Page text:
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|Title: ||Intestinal helminth infection and anaemia during pregnancy: A community based study in Ghana|
|Authors: ||Baidoo, S. E.|
Tay, S. C. K.
Abruquah, H. H.
|Issue Date: ||2010|
|Publisher: ||African Journal of Microbiology Research|
|Citation: ||African Journal of Microbiology Research Vol. 4(16), pp. 1713-1718, 18 August, 2010|
|Abstract: ||Intestinal helminths are among the most common and widespread of human infections, contributing to
poor nutritional status, anaemia and impaired growth. Anaemia and iron deficiency in pregnancy is a
major public health problem
in developing countries, but their causes are not always known. The
objective of this study was to assess the prevalence and severity of anaemia and iron deficiency
their association with helminths, among pregnant women in the Ashanti region of Ghana. A cohort
study was carried out in the Sekyere east district of the Ashanti region of Ghana. 108 pregnant women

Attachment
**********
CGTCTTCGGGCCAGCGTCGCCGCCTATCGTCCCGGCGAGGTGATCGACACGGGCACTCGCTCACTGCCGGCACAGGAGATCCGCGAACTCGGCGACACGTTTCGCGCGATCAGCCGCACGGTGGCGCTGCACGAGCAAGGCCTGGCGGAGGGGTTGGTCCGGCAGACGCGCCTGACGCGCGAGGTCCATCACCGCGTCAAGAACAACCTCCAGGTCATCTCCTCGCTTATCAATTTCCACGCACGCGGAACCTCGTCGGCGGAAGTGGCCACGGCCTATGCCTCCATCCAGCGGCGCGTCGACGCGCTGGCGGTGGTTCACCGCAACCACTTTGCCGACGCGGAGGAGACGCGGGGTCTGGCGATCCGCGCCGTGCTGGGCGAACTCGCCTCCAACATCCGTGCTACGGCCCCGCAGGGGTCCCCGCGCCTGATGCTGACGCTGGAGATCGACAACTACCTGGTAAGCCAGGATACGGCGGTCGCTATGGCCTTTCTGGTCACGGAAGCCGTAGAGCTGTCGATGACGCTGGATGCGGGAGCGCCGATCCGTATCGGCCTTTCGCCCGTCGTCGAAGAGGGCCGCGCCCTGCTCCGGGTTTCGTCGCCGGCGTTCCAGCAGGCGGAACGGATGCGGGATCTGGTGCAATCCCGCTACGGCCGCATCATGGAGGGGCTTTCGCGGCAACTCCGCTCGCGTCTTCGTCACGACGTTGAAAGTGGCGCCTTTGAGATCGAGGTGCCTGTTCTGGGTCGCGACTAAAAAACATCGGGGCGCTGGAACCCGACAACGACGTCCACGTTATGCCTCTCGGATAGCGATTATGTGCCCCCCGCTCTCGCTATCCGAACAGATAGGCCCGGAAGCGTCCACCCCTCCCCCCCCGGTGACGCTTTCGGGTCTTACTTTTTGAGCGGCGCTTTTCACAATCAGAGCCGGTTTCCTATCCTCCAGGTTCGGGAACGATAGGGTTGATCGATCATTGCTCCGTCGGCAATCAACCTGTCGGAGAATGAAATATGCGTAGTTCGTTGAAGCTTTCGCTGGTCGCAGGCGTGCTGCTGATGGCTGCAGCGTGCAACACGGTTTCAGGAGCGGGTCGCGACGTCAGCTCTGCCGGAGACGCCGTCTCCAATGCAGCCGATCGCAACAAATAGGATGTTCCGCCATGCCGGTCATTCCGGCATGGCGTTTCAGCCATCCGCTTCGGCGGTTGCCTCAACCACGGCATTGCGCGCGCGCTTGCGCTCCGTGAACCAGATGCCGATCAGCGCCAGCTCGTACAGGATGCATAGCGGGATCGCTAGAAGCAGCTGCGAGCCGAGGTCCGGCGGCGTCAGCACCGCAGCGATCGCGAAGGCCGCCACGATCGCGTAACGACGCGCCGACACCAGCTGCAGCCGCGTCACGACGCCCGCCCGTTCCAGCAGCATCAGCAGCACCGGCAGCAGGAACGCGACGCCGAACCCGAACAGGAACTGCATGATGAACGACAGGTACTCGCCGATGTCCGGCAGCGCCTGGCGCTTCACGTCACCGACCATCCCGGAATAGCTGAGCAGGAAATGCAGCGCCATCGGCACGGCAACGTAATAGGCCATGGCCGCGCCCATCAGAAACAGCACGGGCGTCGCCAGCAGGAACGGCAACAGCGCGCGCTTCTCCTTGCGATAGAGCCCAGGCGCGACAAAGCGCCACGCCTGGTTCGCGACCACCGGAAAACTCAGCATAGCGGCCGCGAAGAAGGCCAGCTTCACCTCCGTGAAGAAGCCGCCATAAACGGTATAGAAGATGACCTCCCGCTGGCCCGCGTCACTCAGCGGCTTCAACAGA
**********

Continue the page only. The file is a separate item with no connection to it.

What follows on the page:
were followed until 5-10 weeks postpartum, during the period of December 2005 - November 2006.
Haemoglobin and total serum iron concentrations were evaluated in venous blood samples and
helminths infections were evaluated in stool samples in each trimester using standard methods. Of the
108 pregnant women, 54.9% were found to be anaemic. The highest prevalence of anaemia and low iron
stores (57.4 and 32.4%, respectively) were found in the second trimester. Only 17.6% had
helminths infection, with Necator americanus (hookworm) being the commonest (13.9%). There was a
significant association between hookworm infection and low iron stores. The study concluded that
hookworm infection is a strong predictor of iron
status. These findings reinforce the need to provide
anthelminthic therapy to infected women before conception as public health strategy in reducing the
prevalence of hookworm infection i|
|Description: ||Article published in African Journal of Microbiology Research Vol. 4(16), pp. 1713-1718, 18 August, 2010
Available online http://www.academicjournals.org/ajmr|
|Appears in Collections:||College of Health Sciences|
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